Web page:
When I had been in Camp Cheatham about a month, I was sent home with a severe acute rheumatism of both knees, and by the advice of my physician (who assured me I would not be fit for duty in the infantry for six months) resigned my position as 1st Lieutenant & accepted the offer just afterwards made me by Genl R. S. Ewell of A. D. C. of his Staff. I secured a horse after some difficulty & started him for Manassas Junction under charge of my Mother’s carriage driver Robert, who went as my servant. Went on in the passenger trains myself & reached the Junction on the 19th July, two days before the Battle of Manassas. I recollect the despair which came over me when I heard Genl E’s Hd. Qrs. were at Union Mills, 5 miles off, as I thought of my big trunk. But I left it at the station & started down the R. Rd. lined with tents & troops & of course covered with filth in consequence. Pretty soon a young man of affable address caught up with me, bringing with him two others that I soon found out were under his guard as it gradually dawned on me that I was too. It turned out that his Lieut. had charged him to keep special watch on me as I might be a spy.

In honor of my supposed rank, I was carried direct to Genl Ewell’s Hd. Qrs., one of the men with me being dismissed at his Regts Camp, the other’s convenience postponed to mine. On the way I nearly lost the confidence of my guard and felt quite like an imposter myself. We met a group of a half-dozen plainly-dressed riders going at a gallop towards the Junction. “There goes Genl Ewell, now,” said the guard. I was forced to confess that I had not recognized him. We found only Lt. Taliaferro present at Hd. Qrs. – a gawky, good-natured freckled young “Plebe” from West Point, but who, in my humbled condition, seemed then to me most majestic & terrific in his military power & of almost incredible affability & condescension, seeing that he welcomed me quite like an equal. He gave the guard a receipt for me & we sat together in the small shade the quarters afforded until Genl E. retd. in about an hour – a medium=sized & plain man, with well-shaped, spare figure & face much emaciated by recent sickness but indicative of much character & genius. I had not seen him for eight years & found it not easy to recall his features. He had evidently changed much by exposure & bad health.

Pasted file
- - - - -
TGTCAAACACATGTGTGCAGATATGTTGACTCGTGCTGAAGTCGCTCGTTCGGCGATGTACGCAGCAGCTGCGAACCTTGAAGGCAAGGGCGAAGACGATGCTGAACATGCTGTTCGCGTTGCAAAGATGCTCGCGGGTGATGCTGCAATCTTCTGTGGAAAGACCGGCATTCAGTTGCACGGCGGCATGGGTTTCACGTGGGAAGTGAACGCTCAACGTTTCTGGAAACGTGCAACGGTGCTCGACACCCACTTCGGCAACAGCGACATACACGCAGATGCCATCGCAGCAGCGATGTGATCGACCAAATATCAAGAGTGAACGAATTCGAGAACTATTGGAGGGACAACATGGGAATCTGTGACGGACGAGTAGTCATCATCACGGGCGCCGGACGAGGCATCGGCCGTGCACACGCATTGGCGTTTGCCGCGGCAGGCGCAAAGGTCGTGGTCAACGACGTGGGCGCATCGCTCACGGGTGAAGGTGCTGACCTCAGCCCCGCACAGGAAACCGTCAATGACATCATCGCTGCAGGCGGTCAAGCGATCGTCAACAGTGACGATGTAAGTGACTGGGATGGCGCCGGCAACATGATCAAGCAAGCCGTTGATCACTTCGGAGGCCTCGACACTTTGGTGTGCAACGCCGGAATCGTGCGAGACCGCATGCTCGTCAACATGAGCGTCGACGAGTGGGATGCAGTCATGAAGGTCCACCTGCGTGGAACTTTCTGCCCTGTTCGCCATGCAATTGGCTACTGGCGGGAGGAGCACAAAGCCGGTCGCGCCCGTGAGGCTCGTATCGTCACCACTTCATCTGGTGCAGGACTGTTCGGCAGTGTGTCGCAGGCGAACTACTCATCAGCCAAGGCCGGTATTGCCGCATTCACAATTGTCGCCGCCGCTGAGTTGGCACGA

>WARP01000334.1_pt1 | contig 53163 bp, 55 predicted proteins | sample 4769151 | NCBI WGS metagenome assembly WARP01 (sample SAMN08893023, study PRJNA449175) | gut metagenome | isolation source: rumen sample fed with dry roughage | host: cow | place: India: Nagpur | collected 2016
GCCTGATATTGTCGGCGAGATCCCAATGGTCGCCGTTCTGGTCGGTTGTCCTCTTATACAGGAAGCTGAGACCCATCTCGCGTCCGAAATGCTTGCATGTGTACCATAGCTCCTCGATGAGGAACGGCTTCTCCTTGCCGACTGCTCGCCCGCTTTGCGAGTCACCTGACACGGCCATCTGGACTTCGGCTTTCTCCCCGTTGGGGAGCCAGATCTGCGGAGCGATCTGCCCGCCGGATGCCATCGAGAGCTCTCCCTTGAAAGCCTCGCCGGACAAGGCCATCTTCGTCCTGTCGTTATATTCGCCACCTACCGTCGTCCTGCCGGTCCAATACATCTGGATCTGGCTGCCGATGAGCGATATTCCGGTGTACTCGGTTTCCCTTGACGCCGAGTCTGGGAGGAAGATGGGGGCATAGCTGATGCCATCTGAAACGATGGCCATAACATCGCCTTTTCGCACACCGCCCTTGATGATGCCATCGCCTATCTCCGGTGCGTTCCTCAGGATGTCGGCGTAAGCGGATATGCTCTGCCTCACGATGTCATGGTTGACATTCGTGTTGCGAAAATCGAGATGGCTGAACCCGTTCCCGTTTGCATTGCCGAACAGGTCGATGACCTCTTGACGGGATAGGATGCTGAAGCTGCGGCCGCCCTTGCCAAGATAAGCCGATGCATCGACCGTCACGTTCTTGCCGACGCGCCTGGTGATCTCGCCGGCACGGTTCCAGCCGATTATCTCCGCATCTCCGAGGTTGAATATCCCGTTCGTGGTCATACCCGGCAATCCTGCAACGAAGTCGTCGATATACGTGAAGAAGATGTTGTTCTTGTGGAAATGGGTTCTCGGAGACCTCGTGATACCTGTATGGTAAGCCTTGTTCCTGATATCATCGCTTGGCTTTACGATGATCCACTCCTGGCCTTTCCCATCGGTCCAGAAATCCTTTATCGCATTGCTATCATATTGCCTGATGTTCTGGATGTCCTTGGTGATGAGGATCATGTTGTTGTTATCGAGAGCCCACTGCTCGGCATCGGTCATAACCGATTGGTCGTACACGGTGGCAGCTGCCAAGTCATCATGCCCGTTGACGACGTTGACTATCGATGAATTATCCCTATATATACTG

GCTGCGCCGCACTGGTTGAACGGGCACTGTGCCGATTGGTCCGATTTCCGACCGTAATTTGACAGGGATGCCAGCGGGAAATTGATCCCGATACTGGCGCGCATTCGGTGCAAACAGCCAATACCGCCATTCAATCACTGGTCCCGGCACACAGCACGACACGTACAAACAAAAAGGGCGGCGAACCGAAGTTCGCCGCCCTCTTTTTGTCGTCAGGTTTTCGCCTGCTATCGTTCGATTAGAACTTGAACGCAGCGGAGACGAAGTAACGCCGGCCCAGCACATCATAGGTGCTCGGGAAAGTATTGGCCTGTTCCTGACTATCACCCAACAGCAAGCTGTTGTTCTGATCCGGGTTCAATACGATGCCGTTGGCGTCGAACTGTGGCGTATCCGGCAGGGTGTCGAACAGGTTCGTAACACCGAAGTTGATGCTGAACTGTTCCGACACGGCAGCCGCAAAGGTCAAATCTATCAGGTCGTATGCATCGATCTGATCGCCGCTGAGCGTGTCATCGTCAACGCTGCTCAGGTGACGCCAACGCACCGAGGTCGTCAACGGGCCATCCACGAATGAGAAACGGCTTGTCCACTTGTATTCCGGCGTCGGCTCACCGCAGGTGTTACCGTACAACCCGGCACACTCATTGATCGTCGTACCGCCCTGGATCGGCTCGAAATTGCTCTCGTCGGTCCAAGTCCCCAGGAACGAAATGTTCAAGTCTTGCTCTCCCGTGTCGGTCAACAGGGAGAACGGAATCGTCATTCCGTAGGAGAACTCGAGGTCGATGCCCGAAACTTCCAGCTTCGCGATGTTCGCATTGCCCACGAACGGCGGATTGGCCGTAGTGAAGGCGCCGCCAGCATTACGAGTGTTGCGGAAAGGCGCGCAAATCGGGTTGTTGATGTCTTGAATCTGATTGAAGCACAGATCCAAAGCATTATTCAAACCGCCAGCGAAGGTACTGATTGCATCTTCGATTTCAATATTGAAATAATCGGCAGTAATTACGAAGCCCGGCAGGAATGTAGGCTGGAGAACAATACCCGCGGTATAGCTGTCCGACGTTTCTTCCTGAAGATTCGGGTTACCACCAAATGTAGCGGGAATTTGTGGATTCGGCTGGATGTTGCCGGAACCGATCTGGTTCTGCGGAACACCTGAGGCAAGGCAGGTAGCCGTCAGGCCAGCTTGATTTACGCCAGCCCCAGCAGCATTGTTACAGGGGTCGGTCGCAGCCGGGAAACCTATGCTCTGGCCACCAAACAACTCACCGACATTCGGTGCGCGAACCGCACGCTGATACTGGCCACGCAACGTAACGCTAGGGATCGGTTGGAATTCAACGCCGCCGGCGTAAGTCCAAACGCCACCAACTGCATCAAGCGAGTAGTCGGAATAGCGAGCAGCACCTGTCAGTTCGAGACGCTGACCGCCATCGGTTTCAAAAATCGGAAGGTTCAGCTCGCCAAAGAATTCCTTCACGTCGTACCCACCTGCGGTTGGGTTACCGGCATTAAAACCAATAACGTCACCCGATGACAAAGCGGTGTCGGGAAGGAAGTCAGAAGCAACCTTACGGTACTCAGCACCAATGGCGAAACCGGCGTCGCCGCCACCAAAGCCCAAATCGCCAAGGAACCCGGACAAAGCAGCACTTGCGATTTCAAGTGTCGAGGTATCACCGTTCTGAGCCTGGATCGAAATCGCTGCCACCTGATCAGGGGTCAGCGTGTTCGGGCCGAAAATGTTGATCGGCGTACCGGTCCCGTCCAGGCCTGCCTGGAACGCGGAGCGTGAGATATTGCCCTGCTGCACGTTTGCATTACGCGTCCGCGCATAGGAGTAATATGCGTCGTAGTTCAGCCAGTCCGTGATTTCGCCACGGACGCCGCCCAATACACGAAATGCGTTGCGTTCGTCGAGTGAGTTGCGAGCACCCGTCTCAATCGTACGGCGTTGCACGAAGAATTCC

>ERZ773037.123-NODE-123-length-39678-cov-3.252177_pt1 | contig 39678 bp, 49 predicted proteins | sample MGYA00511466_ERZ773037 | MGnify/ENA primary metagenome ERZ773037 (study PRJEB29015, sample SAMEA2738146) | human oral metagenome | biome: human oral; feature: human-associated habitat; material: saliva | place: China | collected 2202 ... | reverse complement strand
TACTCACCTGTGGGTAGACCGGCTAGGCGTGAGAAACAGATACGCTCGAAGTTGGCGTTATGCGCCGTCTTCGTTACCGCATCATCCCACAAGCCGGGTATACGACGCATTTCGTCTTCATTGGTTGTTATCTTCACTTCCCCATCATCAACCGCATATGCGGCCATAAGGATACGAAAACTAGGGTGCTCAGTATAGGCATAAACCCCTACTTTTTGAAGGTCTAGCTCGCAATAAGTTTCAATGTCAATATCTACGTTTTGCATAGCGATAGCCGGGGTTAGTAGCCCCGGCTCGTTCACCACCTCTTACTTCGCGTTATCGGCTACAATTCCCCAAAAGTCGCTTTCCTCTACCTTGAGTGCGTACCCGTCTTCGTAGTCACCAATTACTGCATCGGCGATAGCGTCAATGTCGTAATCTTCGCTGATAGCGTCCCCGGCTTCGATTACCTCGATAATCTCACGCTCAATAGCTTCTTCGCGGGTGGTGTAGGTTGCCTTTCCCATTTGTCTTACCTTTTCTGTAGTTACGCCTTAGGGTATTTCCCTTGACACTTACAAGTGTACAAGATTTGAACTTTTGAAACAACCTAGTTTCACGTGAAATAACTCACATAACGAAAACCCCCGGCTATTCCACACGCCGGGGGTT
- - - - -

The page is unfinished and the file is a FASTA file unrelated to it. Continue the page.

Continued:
That night he told me Genl Beauregard expected a fight on the morrow. I must not forget his first greeting to me – a characteristic one. Seeing him busy in giving orders when he first came up, I kept my seat waiting to make myself known till he should be at leisure. Talieferro went up to him & told him I had come. He immediately came & shook hands saying, “Well, Campbell, I am sorry you have come.” Thinking he meant that he had mean time appointed another officer on his staff, I faltered out that I was too, if it embarrassed him in any way. He laughed & said that he meant we would probably have a fight the next day – that he had hoped I would stay away long enough to miss it but as I was here, it could not be helped. Next day he lent me a horse (he had then but two) which on the 21st I, in my “zeal without knowledge” rode nearly to death.